McCarthy: Trust Vital to Team's Success
Saturday, 16th May 2015 06:00
Boss Mick McCarthy says Town’s success this season has been based on his players trusting one another, something which he believes is a vital element in any team.
“Trust in your team-mates? It’s not something you go around telling them all the time but I would gauge that by my experiences playing,” he said.
“I played for Ireland with Kevin Moran for years and I trusted him all the time, loved playing alongside him.
“If the striker went past me he wasn’t likely to go past him and vice versa. You have almost like a second sense, you know where one another is, you look after each other’s backs.
“And that spreads through a team as well. I certainly had that when we played for Ireland and we had all that success.
“And I’ve had it at club level as well, at different times, and it’s here with these players now.
"They like one another first and foremost. They enjoy each another’s company and they put their trust in each other, on and off the pitch.
“It’s a huge thing, which means harmony in the dressing room. And if you’ve got that you’ve got a chance. If you’ve got a fractured dressing room, it doesn’t matter what players you’ve got, you’re going to have problems.
“And that’s from me to them and I’d like to think that’s reciprocated from them. I know they trust me.”
He added: “It’s not always the case, you know. You don’t want to be in the tunnel thinking ‘I’m not sure about him’, that would be a real problem. And there’s none of that [with this team], ever.
“You just get that mutual respect for what they can do and trust them for what they can do and not worrying what they can’t do because we’ve all got things we can’t do as well.”
As Town go into the biggest match of his Town career at Norwich City today, McCarthy hasn’t forgotten the importance of the 1-0 win the Blues achieved in his first game in charge at Birmingham in November 2012.
Loan striker DJ Campbell’s goal just before half-time saw the Blues start the climb away from the bottom of the table to 14th, having been five points from safety and seemingly destined for relegation. The following year they finished ninth and this season sixth.
“I still go back to Birmingham away, my first game,” he said when asked whether today’s game is the biggest of his time at Town.
“If I hadn’t have won that I might not be sat here doing this one, strangely enough. That was over two and a half years ago.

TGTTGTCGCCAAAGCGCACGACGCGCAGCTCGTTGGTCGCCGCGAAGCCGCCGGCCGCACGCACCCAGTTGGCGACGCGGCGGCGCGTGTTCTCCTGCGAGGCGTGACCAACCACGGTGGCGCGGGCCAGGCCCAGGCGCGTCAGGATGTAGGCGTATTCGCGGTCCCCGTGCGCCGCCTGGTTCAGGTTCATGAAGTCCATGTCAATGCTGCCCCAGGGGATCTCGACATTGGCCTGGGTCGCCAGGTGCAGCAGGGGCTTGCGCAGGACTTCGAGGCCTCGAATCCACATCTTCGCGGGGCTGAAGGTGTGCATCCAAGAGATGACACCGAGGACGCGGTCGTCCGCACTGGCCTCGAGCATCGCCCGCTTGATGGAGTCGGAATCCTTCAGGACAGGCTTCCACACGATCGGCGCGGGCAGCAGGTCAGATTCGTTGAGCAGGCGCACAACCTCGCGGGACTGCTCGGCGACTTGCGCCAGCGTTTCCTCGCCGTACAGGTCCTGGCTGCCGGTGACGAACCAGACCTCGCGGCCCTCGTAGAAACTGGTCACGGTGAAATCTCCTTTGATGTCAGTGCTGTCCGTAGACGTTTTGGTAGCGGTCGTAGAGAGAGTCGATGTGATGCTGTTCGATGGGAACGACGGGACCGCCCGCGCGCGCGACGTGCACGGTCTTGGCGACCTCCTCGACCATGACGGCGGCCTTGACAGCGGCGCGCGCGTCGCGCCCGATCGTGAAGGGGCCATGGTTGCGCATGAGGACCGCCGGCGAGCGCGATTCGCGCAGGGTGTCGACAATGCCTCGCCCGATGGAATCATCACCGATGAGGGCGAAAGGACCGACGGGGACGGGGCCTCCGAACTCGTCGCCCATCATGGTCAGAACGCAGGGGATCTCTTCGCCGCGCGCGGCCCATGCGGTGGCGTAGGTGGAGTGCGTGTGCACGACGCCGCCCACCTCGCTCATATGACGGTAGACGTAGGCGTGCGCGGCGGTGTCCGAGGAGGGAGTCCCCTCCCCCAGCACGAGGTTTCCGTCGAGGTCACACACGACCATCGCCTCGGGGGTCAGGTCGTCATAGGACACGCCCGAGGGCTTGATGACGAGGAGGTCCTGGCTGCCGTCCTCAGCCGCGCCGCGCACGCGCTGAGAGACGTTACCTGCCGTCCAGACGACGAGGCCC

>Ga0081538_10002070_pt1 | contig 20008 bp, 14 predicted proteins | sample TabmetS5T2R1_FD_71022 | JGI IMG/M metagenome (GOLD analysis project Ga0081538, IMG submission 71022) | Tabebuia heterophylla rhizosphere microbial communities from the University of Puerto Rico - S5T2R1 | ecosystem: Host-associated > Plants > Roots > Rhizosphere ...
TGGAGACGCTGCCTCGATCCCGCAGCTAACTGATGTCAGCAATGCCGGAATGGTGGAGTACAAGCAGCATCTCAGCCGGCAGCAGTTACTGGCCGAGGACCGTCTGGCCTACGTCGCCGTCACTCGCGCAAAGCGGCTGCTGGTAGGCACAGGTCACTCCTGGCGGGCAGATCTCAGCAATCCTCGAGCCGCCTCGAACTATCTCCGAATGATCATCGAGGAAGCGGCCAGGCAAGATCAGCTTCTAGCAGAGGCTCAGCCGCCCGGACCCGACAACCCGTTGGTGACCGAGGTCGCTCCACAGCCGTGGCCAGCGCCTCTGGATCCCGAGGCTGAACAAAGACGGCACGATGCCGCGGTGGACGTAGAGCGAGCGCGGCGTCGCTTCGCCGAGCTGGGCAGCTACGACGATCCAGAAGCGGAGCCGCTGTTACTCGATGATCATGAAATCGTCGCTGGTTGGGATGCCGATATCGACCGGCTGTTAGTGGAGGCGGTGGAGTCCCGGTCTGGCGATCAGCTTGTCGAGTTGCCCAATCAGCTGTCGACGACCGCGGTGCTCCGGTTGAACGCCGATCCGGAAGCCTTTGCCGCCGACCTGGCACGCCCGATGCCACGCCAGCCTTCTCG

“But in terms of prize and prestige and everything else, this is without doubt the biggest game.”
He says that regardless of the result today or if the Blues make the final at Wembley - where Middlesbrough await, the Teessiders having beaten Brentford 5-1 on aggregate in the other semi-final - Town have made great progress this year and have enjoyed a terrific season.
“Sunday morning I might not feel like that [if we lose], I’ll be honest with you. Maybe when I’ve gone away and thought about it, if that’s the case, if those are the thoughts I’m having to have at some stage.
“I will, of course, think that. But I hope that’s not the case. And that would be the same if we get to the play-off final and don’t win it.
“There’s no happy ending to this except winning it now because if we lose on Saturday I’ll be absolutely sick and not very happy for quite a while.
“If we go to the play-off final and lose that I’ll be the same. There’s only one way to have a happy ending now and that’s for us to win it.”
How would he feel if the Blues got through today’s game and then won at Wembley? “If on 26th May I’m back in the Premier League with Ipswich Town, come and ask me and I’ll tell you what it means. Until that time I haven’t got a Scooby.
“I’d imagine I’d be pretty pleased, I’d imagine I’d have a smile on my face and I would imagine I’d have a hangover.
“Somebody said ‘Not from drinking, just from being involved’. No, mine will be from drinking.”
He says he has a lot of time for his opposite number Alex Neil: “I think he’s a really nice fella, I enjoyed his company after the game last Saturday and I enjoyed his comments and what he said and I can generally judge the person by that as much as my meeting them.
“He said 'I thought we played well, but hadn’t done enough to win’. I thought he talked a lot of common sense. We had a good chat afterwards and he’s a nice guy, a nice fella.
“I don’t any reason why I shouldn’t be friendly with him or a friend of his, none whatsoever. I’d prefer to have friends than enemies in the games, I might need a favour at some stage.”
Reflecting on last Saturday’s first leg he says he was pleased that the game was largely played in the right spirit, despite its importance and the intense derby atmosphere.
“I thought everybody had cool heads last week,” he said. “I thought it was a great game, it was played in a good spirit.
“There were a couple of niggly tackles but nothing nasty and I’d like to think that would be the case again on Saturday.
“We both desperately want to win but it’s not worth any nonsense for it, that’s for sure.”
Photo: Action Images
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